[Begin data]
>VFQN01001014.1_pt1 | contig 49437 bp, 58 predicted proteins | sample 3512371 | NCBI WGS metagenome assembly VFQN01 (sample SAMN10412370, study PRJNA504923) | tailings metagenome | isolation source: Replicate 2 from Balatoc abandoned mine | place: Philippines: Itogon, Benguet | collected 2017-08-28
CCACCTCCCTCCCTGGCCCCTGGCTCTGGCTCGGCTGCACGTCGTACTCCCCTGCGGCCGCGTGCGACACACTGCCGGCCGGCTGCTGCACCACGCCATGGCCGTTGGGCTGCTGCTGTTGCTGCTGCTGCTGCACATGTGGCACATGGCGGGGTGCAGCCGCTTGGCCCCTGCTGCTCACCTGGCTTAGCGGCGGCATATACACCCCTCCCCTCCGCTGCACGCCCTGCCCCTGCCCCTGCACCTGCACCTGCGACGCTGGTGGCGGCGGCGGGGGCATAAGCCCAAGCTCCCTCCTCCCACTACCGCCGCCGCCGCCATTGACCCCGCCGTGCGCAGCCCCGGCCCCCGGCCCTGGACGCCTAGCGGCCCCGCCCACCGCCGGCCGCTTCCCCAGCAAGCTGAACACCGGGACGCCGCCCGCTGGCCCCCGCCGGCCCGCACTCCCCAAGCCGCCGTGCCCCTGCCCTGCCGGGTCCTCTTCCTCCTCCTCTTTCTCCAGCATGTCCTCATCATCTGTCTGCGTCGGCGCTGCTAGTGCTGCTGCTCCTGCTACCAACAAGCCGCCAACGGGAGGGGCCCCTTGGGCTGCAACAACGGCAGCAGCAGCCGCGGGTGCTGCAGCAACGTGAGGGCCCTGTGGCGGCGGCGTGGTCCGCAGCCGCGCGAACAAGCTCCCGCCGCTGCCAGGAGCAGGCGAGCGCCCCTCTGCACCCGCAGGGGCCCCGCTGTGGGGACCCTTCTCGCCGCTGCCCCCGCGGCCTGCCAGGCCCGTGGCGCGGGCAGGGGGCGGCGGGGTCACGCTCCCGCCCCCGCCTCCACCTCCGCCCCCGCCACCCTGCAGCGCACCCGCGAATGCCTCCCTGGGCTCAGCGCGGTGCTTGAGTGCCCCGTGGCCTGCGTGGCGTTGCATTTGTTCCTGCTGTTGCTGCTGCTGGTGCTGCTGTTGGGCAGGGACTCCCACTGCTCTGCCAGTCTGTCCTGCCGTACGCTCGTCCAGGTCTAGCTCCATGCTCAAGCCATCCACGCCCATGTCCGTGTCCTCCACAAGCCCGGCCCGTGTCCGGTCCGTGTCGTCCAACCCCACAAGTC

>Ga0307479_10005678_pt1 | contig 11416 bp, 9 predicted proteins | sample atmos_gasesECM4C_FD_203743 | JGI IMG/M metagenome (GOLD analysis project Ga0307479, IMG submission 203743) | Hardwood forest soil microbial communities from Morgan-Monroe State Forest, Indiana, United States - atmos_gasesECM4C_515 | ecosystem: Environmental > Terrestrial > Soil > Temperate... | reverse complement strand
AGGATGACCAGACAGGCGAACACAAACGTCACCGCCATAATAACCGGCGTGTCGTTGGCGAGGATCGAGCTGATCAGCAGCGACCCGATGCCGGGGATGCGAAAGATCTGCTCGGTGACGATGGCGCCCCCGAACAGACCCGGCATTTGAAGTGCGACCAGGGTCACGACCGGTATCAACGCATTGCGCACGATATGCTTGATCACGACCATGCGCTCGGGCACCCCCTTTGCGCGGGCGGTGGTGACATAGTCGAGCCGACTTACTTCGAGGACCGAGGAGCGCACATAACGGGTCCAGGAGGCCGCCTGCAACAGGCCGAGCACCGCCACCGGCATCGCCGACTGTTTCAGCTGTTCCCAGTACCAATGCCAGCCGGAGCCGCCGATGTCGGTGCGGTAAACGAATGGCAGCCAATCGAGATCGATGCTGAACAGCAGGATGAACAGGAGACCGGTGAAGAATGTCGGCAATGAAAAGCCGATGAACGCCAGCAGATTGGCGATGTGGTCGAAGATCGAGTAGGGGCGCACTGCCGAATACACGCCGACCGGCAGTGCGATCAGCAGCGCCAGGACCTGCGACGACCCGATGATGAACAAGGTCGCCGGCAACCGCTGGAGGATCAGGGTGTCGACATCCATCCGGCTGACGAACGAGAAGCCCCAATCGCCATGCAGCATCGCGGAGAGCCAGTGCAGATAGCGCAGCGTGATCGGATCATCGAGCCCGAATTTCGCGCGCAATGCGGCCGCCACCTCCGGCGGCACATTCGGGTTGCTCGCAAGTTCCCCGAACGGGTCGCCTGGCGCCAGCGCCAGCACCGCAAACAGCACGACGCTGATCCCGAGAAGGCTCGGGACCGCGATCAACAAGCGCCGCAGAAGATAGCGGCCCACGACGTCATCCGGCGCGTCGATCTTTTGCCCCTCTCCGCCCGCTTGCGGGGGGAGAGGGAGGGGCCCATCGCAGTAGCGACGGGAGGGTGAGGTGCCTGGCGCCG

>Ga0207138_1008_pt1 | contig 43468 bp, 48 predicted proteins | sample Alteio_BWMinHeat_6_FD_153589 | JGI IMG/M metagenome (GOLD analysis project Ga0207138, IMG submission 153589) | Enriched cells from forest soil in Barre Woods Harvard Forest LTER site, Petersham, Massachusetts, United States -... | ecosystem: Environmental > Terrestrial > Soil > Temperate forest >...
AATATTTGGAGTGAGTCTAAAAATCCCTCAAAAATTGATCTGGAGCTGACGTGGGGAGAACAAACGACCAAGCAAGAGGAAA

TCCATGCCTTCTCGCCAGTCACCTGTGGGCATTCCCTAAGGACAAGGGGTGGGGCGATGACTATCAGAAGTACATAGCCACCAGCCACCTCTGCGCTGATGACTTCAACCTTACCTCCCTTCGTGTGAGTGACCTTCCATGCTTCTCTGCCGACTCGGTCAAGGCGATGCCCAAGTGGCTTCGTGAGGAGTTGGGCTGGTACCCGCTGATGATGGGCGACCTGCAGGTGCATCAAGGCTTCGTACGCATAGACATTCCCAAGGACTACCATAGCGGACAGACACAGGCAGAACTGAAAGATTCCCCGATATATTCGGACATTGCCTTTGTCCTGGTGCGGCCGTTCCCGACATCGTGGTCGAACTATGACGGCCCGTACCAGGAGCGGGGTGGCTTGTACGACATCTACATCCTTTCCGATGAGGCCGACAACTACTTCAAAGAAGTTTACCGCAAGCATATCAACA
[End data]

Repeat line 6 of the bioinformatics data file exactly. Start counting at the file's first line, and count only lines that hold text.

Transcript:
AATATTTGGAGTGAGTCTAAAAATCCCTCAAAAATTGATCTGGAGCTGACGTGGGGAGAACAAACGACCAAGCAAGAGGAAA